Call for Abstracts: Phenomenology and transcendental idealism

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CfA for a seminar for doctoral students and young researchers in phenomenology hosted by the University of Paris 1 Pantheon-Sorbonne.

Call for Abstracts
Seminar for doctoral students and young researchers in phenomenology
hosted by the University of Paris 1 Pantheon-Sorbonne

« Phenomenology and transcendental idealism »


Luz Ascarate (University of Paris 1 Pantheon-Sorbonne, ISPJS): [email protected]
Circé Furtwängler (University of Paris 1 Pantheon-Sorbonne , ISPJS): [email protected]
Quentin Gailhac (University of Paris 1 Pantheon-Sorbonne, HIPHIMO): [email protected]

Husserl’s phenomenology has sometimes been harshly criticised for its methodological and philosophical basis: transcendental idealism. At first glance, the thesis that phenomena exhaust the whole meaning of reality’s being (a thesis which gives the phenomenological movement its name) seems to anchor it very deeply in idealism. On the other hand, from the very beginning of the phenomenological movement, phenomenologists have distanced themselves from an idealism that would presuppose subjectivist principles, or that would prevent access to things in themselves or to other conscious subjects in their dimension of transcendence. Already among the phenomenologists of the very first generation, the transition from the Logical Investigations to the Ideen I in Husserl’s thought was a source of misunderstanding: a great number of phenomenologists believed that it would only be possible to remain faithful to the philosophical ends of phenomenology by going beyond the idealism inherent in transcendental phenomenology. However, from Fink to A. Schnell, transcendental phenomenology persists in its claim to be authentic phenomenology. If we try to reconstruct a single spirit which underlies all the reversals of perspective and method among the various representatives of the phenomenological movement, two problems arise: one concerning the status of the transcendental in the phenomenological project, and another concerning the relationship of phenomenology to idealism.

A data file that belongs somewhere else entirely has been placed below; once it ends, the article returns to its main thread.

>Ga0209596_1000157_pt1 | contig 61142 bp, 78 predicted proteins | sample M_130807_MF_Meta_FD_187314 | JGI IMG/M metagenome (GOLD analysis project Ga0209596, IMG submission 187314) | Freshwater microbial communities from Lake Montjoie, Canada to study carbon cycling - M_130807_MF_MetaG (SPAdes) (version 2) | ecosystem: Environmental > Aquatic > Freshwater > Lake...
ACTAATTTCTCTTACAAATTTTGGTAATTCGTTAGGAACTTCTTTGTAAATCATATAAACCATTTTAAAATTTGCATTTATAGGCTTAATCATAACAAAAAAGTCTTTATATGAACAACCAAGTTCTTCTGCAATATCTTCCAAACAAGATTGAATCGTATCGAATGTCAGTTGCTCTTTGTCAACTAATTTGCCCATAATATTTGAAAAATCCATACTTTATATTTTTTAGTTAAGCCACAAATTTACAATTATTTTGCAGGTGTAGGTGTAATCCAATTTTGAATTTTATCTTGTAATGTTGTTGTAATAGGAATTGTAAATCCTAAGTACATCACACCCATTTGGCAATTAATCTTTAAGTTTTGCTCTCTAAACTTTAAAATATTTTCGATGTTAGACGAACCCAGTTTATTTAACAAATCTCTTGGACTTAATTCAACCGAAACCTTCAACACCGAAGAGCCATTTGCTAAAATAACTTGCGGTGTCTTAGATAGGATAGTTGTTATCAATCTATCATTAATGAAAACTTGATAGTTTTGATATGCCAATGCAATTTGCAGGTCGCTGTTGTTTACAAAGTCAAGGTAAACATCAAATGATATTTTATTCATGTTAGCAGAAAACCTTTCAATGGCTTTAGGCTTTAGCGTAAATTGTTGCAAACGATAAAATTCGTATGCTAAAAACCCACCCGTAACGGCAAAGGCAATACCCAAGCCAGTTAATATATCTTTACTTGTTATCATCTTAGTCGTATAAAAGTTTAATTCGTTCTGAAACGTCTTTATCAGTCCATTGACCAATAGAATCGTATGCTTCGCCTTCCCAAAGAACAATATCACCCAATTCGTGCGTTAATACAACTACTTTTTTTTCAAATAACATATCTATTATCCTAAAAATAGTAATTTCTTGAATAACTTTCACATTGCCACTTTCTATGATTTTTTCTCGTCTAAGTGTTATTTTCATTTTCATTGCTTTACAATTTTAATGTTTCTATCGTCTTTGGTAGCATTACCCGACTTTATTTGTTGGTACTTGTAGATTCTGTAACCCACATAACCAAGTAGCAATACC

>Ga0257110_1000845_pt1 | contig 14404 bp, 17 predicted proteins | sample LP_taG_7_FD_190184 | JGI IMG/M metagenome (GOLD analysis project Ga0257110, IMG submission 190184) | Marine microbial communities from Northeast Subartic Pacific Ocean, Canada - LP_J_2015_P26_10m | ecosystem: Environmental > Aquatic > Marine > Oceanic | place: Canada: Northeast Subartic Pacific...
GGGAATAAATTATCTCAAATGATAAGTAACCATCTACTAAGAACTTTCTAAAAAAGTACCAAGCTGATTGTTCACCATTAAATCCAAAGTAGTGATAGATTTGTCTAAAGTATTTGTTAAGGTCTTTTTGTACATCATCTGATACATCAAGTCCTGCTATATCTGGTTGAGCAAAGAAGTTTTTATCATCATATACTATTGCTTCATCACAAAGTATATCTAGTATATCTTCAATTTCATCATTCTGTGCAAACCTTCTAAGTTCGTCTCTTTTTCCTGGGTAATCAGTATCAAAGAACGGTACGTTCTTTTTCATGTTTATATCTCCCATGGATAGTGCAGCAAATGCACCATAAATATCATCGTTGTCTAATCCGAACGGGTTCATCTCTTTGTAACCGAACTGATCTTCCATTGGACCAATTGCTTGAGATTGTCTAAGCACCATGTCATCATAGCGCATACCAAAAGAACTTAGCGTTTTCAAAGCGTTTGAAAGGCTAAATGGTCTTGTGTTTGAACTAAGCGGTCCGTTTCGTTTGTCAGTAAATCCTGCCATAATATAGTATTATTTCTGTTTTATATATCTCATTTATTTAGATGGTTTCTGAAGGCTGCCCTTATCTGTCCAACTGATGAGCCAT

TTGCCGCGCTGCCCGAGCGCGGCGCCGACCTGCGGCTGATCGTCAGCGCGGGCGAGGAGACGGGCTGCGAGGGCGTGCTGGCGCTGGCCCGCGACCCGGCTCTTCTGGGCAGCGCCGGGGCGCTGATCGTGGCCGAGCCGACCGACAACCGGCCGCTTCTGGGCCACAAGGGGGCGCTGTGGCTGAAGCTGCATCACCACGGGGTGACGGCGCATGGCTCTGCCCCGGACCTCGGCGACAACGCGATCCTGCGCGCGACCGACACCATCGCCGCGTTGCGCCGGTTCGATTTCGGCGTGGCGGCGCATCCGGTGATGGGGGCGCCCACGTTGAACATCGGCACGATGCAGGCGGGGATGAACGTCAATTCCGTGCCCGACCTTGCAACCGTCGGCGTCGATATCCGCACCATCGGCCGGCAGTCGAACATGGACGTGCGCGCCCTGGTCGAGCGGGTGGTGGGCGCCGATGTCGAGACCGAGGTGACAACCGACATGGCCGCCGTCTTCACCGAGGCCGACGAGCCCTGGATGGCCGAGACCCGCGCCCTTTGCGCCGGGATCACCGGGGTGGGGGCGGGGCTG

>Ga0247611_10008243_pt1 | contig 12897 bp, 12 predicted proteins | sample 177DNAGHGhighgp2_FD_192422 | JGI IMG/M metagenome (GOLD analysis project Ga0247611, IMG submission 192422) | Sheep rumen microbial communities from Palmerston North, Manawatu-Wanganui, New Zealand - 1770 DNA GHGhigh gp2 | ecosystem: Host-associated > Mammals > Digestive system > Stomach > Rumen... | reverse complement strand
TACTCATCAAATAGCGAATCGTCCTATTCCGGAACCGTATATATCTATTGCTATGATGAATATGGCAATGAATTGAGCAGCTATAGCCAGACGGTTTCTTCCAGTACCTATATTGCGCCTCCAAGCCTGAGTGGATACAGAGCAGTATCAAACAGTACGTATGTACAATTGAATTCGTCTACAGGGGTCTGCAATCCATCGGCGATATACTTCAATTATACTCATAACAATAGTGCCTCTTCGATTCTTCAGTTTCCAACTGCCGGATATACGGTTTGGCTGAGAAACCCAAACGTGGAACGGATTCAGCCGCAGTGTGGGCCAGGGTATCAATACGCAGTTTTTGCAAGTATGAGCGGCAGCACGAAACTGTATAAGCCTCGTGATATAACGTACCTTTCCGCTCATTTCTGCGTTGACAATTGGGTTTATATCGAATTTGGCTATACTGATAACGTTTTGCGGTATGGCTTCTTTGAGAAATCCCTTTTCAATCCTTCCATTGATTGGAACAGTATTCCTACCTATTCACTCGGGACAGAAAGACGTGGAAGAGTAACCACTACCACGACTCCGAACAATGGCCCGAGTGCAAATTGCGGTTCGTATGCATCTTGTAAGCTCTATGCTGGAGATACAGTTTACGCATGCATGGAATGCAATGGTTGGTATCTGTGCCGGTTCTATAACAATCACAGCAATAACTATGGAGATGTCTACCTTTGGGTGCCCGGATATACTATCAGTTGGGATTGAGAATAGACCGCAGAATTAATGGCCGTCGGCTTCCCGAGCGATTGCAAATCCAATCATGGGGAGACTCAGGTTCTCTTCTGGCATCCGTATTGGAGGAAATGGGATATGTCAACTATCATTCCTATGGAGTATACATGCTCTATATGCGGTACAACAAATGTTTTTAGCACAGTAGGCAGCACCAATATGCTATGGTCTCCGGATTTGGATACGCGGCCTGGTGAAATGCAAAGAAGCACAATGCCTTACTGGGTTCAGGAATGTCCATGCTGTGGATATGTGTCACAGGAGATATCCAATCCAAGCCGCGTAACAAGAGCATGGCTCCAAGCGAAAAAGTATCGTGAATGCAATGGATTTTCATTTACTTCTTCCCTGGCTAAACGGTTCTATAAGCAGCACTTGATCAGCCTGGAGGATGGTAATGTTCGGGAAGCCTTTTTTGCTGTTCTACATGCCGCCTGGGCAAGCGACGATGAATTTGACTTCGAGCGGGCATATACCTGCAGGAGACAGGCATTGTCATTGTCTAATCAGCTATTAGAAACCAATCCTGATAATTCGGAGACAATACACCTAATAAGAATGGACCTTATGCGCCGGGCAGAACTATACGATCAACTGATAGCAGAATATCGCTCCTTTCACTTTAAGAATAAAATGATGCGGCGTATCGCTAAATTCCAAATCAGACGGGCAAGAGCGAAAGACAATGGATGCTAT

The transcendental is an issue that exceeds the phenomenological corpus and extends to the whole history of philosophy. More precisely, it is a question that is at the crossroads of the history of philosophy and that of phenomenology – a crossroads that can be understood, as Husserl did in the Krisis, as the manifestation of a single teleological history of reason. From the idea of an excess of Aristotelian categories to the Scholastic transcendentals, the transcendental possessed an ontological dignity that in the late modern period – and specifically with Kant – was subjected to an epistemological framework. For Kant, in fact, the transcendental is related to the conditions of the possibility of knowledge. Kant’s “German Idealist” successors were then confronted with the challenge of overcoming this strictly epistemological approach, which was perceived as a limitation of the mind’s access to the transcendental.

When Husserl calls his transcendental phenomenology idealism, he intends to give a new meaning to old terminology. For Husserl, idealism refers less to the construction of a system as it does to the recovery of the powers of the mind: equipping it with intuition that is not merely empirical, but categorical, eidetic and intellectual. Similarly, the transcendental cannot be understood beyond the noetic-noematic correlation, which reveals the experience of the constitution of meaning. It does not simply designate the conditions of the possibility of knowledge, but also the opacity inherent in the operative life of consciousness, and the dynamic of its escape from any static categorisation: the impossibility of experience being grasped under the category of “thing” or “fact.”